This page is dedicated to the hams who have influenced my life as a ham radio operator and who's stations have gone silent. 

My Mom ( N4RIG ) and Dad ( N4LOV ):               

Dad, who was a B-17 Squadron Commander in the 8th Air Force during WW2 owned his own airplane during my teen years.  Busy with his work career at IBM, Dad had little time to pursue his ham ticket until after he retired.  However, both my parents fully supported my ham radio endeavors when I was their "teenager".  This included shielding me from angry neighbors who wanted me "off the air" due to TVI.  The only rule Mom and Dad enforced was - no TVI during the "prime evening viewing hours". 

Dad also allowed me to attach an antenna to the wheel struts of his airplane and he provided a 12 volt hookup for my VHF radios in the cockpit.  Many a time, if I was talking with a ham in the countryside, we would buzz over the ham's house and dad would "wiggle" the airplane wings as the ham would wave at us from below.  What fun !

Often, when I was operating my ham station after school, mom would come into my ham shack and just sit and listen.  She always said she enjoyed listening to my QSO's as there were so many nice people on the radio.  Most afternoons I would chat with Brother Lawrence, a monk at a monastery, about 45 miles away.  Mom grew very fond of these 6 meter chats and as fate would have it . . . . years later, after I had left home for the Air Force, Mom and Dad were on a retreat with our local church at the same monastery.  Mom mentioned to the monk in charge of the  retreat, that her son used to talk with a Brother Lawrence on his ham radio when he was in high school.  To her surprise, the monk went and fetched Brother Lawrence and both my parents got to meet him.  Just another of the many "wonders" of ham radio.

After mom and dad became licensed in Florida, Dad purchased a Kenwood station and we chatted many a Saturday morning on 40 meter SSB.  Below are the only 2 pictures I have of my dad at his station N4LOV:


Dad went on to become a VE with the local Leesburg radio club.  Mom and Dad both participated in various radio club public service communication support events. 

73 and 88 to N4RIG and N4LOV . . . . .

 I'd also like to remember my good friend John ( Pat ) Patton, W3FRV.  Pat, as his friends knew him, shared more than just ham radio with me.  He is responsible for getting me into the motorcycle hobby.  Pat "lured" me into the Frederick Honda shop one Saturday morning where I ended up with a Honda 900cc bike.  I rode that bike with Pat and the Honda club over 40,000 miles during the following 18 years.  For several summers Pat and I would ride our bikes in the evenings after work to any destination that served coffee and pie.  Pat was involved with the Frederick Amateur Radio Club and during the years I was the club President he provided continual support.  From helping setup the 448.425 club repeater to actively participating with the club's motor home, Pat was a true friend and mentor in my ham journey.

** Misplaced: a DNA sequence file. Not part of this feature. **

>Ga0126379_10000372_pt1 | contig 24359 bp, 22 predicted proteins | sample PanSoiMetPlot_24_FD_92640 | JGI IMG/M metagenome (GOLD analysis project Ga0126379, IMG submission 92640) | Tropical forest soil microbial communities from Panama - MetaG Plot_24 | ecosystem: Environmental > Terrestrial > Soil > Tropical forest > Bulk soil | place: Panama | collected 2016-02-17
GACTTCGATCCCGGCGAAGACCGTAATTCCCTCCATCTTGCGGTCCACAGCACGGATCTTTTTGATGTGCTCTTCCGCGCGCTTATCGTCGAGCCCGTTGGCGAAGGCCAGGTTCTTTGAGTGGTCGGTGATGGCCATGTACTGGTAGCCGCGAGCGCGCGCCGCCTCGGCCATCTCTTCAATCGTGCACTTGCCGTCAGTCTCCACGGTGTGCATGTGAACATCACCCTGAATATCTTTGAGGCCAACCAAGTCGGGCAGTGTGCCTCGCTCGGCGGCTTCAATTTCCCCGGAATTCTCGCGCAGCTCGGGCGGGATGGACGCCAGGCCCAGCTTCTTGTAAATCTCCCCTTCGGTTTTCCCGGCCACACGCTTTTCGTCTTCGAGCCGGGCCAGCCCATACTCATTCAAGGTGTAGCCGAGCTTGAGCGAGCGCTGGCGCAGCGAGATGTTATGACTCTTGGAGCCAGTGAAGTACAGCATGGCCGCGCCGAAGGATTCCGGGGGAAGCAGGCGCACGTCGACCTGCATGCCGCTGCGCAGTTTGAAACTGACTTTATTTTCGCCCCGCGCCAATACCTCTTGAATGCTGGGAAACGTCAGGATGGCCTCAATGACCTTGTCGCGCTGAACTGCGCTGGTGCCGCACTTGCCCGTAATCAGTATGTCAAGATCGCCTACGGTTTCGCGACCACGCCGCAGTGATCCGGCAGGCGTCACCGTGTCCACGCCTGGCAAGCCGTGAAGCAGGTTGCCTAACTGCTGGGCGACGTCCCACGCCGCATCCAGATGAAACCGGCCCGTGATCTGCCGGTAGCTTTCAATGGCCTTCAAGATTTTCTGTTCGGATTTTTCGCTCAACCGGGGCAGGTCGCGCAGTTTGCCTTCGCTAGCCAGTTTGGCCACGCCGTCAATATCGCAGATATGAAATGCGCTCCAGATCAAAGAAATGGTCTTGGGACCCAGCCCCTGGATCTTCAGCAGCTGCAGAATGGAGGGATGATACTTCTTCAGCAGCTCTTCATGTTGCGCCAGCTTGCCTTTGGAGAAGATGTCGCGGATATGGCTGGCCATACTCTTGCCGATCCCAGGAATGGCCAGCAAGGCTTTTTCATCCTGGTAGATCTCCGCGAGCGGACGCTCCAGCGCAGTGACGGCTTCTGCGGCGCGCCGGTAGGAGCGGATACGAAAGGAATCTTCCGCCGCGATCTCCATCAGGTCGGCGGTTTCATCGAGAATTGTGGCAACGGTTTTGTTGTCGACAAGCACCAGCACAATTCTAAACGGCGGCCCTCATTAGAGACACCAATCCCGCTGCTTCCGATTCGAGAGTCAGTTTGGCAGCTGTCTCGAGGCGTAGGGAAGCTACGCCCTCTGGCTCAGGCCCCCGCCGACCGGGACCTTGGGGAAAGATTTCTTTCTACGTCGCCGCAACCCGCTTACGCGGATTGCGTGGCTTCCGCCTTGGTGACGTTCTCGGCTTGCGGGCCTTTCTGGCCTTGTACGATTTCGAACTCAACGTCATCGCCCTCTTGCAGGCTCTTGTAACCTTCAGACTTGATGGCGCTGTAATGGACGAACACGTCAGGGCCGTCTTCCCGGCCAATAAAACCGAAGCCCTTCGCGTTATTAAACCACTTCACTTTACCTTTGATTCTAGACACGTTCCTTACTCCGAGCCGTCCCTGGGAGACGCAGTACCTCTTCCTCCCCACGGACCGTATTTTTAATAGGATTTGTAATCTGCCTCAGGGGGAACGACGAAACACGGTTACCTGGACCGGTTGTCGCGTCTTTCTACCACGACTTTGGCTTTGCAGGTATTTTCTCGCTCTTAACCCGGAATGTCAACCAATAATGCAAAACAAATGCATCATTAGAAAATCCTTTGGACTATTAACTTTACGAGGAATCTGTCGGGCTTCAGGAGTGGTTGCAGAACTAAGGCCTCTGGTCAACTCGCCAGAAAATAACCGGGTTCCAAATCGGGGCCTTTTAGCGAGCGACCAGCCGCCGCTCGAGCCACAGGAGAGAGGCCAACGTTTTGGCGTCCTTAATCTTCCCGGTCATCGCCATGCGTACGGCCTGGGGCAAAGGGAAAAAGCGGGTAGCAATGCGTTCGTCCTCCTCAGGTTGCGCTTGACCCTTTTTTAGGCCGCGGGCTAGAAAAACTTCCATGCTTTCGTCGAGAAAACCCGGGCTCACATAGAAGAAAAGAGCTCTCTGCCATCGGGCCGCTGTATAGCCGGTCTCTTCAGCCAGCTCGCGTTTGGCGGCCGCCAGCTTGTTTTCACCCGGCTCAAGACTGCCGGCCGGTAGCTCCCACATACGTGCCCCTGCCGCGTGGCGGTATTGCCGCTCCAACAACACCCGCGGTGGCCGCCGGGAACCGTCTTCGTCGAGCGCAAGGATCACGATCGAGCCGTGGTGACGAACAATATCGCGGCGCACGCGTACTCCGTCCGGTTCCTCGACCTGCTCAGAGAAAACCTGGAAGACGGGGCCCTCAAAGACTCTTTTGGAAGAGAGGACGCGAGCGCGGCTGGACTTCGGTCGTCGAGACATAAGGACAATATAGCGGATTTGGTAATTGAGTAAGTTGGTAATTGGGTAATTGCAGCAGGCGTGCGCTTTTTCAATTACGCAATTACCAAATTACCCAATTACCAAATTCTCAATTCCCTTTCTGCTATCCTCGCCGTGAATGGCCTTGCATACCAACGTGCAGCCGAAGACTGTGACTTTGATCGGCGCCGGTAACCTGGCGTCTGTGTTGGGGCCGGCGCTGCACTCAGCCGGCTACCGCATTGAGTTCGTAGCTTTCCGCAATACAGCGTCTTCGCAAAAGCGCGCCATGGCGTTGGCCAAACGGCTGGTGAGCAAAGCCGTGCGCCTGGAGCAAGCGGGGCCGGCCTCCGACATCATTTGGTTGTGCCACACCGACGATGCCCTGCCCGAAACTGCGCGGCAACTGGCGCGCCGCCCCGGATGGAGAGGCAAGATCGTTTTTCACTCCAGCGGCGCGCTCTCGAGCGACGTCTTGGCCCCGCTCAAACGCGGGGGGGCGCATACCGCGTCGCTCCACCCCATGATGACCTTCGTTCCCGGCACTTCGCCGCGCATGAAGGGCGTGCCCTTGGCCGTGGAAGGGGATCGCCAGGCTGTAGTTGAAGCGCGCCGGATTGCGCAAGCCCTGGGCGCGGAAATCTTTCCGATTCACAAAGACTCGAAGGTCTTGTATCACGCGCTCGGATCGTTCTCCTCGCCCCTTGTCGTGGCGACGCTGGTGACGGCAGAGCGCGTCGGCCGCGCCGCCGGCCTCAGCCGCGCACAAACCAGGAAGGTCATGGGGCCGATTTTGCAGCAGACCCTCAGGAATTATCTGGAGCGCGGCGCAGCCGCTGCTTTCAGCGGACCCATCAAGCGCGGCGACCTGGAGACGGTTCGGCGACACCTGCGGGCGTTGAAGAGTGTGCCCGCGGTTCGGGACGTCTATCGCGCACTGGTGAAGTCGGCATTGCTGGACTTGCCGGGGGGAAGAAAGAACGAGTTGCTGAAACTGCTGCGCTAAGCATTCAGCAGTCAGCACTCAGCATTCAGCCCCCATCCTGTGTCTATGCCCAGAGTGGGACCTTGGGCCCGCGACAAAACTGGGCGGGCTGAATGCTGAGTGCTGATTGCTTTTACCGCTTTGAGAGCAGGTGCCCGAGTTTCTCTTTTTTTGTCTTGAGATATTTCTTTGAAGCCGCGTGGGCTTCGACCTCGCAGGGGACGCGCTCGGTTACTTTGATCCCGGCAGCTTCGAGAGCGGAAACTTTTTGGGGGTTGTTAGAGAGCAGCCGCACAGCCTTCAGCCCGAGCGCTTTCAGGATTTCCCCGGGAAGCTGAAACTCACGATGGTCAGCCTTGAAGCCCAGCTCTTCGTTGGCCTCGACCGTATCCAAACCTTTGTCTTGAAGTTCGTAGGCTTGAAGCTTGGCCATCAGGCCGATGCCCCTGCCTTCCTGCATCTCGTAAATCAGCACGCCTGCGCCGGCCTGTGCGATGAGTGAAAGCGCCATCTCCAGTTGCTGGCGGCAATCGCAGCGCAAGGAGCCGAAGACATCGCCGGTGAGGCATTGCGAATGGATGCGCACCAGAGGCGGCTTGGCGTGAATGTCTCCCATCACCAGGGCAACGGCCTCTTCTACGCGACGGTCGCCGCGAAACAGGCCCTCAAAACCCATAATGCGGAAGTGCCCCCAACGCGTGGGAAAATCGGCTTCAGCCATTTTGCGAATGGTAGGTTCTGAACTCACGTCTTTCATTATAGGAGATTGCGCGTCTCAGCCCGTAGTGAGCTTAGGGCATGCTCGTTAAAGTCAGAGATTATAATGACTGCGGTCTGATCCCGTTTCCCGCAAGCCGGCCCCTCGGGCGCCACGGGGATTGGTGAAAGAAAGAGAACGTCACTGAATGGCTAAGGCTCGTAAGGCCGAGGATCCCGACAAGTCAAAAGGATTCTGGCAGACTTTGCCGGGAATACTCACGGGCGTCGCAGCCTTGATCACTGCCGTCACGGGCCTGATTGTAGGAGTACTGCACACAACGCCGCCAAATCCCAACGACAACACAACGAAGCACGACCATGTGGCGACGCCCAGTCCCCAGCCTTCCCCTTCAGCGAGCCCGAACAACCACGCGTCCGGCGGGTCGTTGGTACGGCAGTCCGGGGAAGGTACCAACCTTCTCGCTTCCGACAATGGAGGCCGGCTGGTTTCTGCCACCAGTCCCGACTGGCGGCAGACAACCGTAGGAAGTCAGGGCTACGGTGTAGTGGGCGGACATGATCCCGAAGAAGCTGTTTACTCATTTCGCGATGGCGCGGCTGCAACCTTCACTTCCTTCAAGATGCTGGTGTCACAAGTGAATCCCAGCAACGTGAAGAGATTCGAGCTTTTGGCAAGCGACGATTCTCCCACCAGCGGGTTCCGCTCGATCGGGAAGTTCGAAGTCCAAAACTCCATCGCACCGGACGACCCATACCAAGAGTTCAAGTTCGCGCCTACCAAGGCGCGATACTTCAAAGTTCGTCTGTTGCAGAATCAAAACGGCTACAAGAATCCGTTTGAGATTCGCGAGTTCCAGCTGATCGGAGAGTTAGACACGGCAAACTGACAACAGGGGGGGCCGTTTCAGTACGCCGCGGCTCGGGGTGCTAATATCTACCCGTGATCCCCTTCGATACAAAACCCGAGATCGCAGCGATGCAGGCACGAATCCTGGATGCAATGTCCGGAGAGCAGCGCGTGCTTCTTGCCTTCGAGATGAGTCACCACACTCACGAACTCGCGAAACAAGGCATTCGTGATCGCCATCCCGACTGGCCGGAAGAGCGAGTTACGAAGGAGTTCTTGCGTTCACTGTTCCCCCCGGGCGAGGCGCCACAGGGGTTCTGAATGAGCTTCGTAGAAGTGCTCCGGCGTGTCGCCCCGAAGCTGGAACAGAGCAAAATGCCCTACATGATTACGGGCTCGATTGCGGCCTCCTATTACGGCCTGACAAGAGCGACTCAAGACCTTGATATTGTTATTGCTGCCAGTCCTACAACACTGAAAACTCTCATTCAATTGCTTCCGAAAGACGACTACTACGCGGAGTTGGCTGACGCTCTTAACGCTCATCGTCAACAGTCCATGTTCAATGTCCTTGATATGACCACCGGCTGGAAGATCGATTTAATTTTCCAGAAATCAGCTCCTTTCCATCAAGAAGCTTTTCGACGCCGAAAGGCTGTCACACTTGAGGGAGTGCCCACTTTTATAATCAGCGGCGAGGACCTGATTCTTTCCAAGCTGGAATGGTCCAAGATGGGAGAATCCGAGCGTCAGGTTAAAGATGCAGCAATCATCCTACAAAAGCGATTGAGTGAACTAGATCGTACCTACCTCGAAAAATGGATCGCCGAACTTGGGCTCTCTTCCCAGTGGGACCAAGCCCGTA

Here is Pat at a ham radio demonstration in the Fredericktown Mall on April 28, 1984: 

Another ham who became a "silent key" way too early in life was my friend Ron Baer, KT3T.   Ron passed away from cancer while in the prime of life.  Ron participated in FARC field days and worked right alongside me in setting up the FARC motor home radio station.  Ron's QTH is now at Resthaven Memorial Gardens along Rt. 15 and I often think of him everytime I pass by.   Here are some pictures of Ron, KT3T:

Ron at checkpoint #3 during the Mountain Club of Maryland's Appalachian trail hike in May of 1989:

Below is Ron operating a FARC Field Day station.

Let me not forget our good friend Charlie, WA3KHE.  Charlie, and his wife Sue, KA3LVY, always worked the Weaverton checkpoint for the Mountain Club Hike.  Weaverton is down by the Potomac river and one of the more difficult checkpoints to get a radio signal out of.  Charlie used a Hustler G6 2 meter vertical antenna which always seemed to do the trick. 

Here is a picture of Charlie, WA3KHE with the G6 antenna:

 Charlie was also a great singer and guitar player.  I had the enjoyable opportunity to "jam" with him one Saturday afternoon.  I even have a cassette tape of some of his songs that I keep even today.   "Cheers!" Charlie.